Ms D Tsotetsi (ANC) that it seemed the more they tried to explain and convince each other, the more complicated it became. What Prof Claassen was saying in terms of broad consultation, was just thinking aloud about “broadly” in terms of association, that a person may not be actively involved in any political party. Maybe it was a matter of semantics in terms of association, but she does not think that there was anyone who was not associated in some manner or another. The focus should rather be on the dos and don’ts of the Board. Was the person doing as they were required? They had the Committee doing oversight if the person was not performing.

Mr Mackenzie said that the Department member had said there was no precedent for this. Was he talking about precedent in the drafting of legislation? This was because as he reflected earlier, the piece of legislation he knew about was the Gambling Act in Gauteng, which expressly prohibited office bearers from serving in entities that were in the Gambling Association, but not political party members. He presumed that that was the independence. Ms Ebrahim had also referred to several pieces of legislation that had a similar clause in it, and he would imagine that that was precedent as far as the drafting of legislation went.

The member of the Department responded that he was referring to case law -- it had not been tested yet. That was what he was referring to, not legislation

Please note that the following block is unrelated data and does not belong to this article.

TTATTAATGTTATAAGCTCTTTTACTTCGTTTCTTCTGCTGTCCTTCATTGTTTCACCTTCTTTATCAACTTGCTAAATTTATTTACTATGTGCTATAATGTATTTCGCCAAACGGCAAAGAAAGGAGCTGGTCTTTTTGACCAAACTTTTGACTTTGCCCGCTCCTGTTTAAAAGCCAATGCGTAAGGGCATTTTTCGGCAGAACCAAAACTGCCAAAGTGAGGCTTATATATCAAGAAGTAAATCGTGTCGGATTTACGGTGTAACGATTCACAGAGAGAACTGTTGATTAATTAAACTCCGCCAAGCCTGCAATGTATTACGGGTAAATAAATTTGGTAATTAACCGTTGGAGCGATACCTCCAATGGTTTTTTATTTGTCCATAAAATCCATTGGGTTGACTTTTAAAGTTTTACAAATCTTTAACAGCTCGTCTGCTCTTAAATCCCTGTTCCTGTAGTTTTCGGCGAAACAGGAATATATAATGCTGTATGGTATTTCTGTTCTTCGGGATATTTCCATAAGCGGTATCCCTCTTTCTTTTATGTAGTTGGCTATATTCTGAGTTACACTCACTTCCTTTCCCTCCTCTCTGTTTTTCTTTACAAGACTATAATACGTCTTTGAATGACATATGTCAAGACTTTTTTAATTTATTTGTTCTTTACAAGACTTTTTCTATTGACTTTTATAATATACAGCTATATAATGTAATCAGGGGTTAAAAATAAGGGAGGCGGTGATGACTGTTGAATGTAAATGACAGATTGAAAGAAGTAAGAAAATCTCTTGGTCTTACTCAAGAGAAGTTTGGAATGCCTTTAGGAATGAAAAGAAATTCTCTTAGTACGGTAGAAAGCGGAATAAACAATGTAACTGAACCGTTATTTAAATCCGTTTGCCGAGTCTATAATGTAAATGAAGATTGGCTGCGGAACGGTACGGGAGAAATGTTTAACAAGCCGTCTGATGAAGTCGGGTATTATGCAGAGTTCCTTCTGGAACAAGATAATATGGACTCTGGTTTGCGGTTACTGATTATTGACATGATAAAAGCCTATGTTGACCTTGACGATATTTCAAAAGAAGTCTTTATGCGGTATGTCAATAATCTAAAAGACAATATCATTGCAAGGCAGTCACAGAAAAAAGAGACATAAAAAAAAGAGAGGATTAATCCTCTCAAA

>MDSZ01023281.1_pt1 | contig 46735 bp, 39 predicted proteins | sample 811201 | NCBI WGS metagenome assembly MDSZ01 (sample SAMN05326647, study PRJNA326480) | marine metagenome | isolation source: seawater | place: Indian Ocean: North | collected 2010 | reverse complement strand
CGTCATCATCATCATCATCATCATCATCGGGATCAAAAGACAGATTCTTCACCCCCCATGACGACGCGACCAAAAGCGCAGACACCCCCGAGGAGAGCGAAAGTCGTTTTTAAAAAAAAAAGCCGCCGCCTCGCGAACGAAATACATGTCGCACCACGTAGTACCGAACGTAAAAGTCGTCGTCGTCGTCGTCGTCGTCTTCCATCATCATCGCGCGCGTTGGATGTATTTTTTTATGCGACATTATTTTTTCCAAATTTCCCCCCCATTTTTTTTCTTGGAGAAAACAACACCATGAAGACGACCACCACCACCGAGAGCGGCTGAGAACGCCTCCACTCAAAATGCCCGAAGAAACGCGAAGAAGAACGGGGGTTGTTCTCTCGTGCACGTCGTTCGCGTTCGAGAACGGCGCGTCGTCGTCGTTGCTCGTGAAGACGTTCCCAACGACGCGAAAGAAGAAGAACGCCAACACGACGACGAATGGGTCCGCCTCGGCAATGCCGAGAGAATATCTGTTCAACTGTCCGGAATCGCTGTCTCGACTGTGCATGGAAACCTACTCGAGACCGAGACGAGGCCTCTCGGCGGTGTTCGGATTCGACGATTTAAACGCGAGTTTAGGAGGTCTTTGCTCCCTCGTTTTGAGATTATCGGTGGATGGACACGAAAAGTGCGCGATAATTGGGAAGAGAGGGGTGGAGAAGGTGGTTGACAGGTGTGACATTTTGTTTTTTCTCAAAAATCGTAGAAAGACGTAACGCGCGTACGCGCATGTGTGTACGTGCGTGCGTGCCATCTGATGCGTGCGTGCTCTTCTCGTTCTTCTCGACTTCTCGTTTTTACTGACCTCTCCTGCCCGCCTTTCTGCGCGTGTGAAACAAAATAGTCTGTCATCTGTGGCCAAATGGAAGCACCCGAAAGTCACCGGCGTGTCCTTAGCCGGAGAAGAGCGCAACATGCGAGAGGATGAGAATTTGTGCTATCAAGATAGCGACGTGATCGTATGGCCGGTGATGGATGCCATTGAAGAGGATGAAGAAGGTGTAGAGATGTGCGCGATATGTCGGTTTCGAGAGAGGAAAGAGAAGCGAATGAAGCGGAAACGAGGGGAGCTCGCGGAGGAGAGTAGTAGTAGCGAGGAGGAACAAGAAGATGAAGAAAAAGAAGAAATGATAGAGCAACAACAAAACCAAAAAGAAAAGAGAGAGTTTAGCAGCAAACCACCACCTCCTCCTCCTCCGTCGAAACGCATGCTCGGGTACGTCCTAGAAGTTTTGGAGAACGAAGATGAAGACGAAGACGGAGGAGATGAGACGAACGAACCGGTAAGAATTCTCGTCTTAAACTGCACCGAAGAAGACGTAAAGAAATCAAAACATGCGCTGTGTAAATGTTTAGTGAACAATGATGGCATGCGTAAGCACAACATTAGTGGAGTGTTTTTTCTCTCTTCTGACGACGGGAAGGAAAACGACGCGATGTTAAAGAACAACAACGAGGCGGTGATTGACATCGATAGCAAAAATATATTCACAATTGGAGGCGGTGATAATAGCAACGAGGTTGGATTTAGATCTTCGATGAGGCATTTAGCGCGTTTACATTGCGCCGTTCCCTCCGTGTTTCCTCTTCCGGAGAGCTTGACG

Ms Shinn said this Parliament had the precedent of a Board where the majority were members of the ANC -- the SABC Board in 2013. There had been a conflict between the Board and the acting CEO. The acting CEO had put some pressure on the Board and they had decided to suspend or remove him to a new office. He had then spoken to his political masters who had instructed all the members of the ANC to resign, which they had done, and therefore collapsed the Board, thus opening the door for Hlaudi Motsoengneng to actually loot the place. So there was precedent for making sure that political party people were not the majority of any Board, because they did have a very serious precedent in this Parliament.

The Chairperson said he was not sure about that. They could interrogate that matter further, and he would come back to Ms Shinn.

They have tried to deal with the matter, and his view was that they should remove the clause. He was comfortable with what the Constitution said about Members of Parliament, National Council of Provinces (NCOP) members and councillors. Whatever reason that councillors were excluded from national legislation did not make sense to him, but it was fine. He would accept that the people who had that view, held it, and he would respect it. However, they needed to go down to branch chairpersons, because some of them just get picked up and do not even go through election processes.

He said that they had gone too far and he agreed with the Department member that constitutionally, it may not stand the test that it must be excluded. They would debate it in the House and see if they could convince anybody otherwise. For now, they must leave in the section in page 14 stating “a person may not be appointed or continue as a member of the Board if such person was an office bearer or employee of any political party registered in terms of the Electoral Commission Act.” If they expunged that clause, they were out of the woods. That was his view -- his final take.